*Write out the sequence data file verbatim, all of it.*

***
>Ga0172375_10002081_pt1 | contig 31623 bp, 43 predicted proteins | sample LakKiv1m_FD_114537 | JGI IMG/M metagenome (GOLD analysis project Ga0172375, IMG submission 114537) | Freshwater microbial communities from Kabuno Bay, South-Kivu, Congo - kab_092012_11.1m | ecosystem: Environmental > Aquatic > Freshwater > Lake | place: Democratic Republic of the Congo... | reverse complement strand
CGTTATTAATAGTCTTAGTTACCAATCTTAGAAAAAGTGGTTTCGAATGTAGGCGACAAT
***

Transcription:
>Ga0172375_10002081_pt1 | contig 31623 bp, 43 predicted proteins | sample LakKiv1m_FD_114537 | JGI IMG/M metagenome (GOLD analysis project Ga0172375, IMG submission 114537) | Freshwater microbial communities from Kabuno Bay, South-Kivu, Congo - kab_092012_11.1m | ecosystem: Environmental > Aquatic > Freshwater > Lake | place: Democratic Republic of the Congo... | reverse complement strand
CGTTATTAATAGTCTTAGTTACCAATCTTAGAAAAAGTGGTTTCGAATGTAGGCGACAAT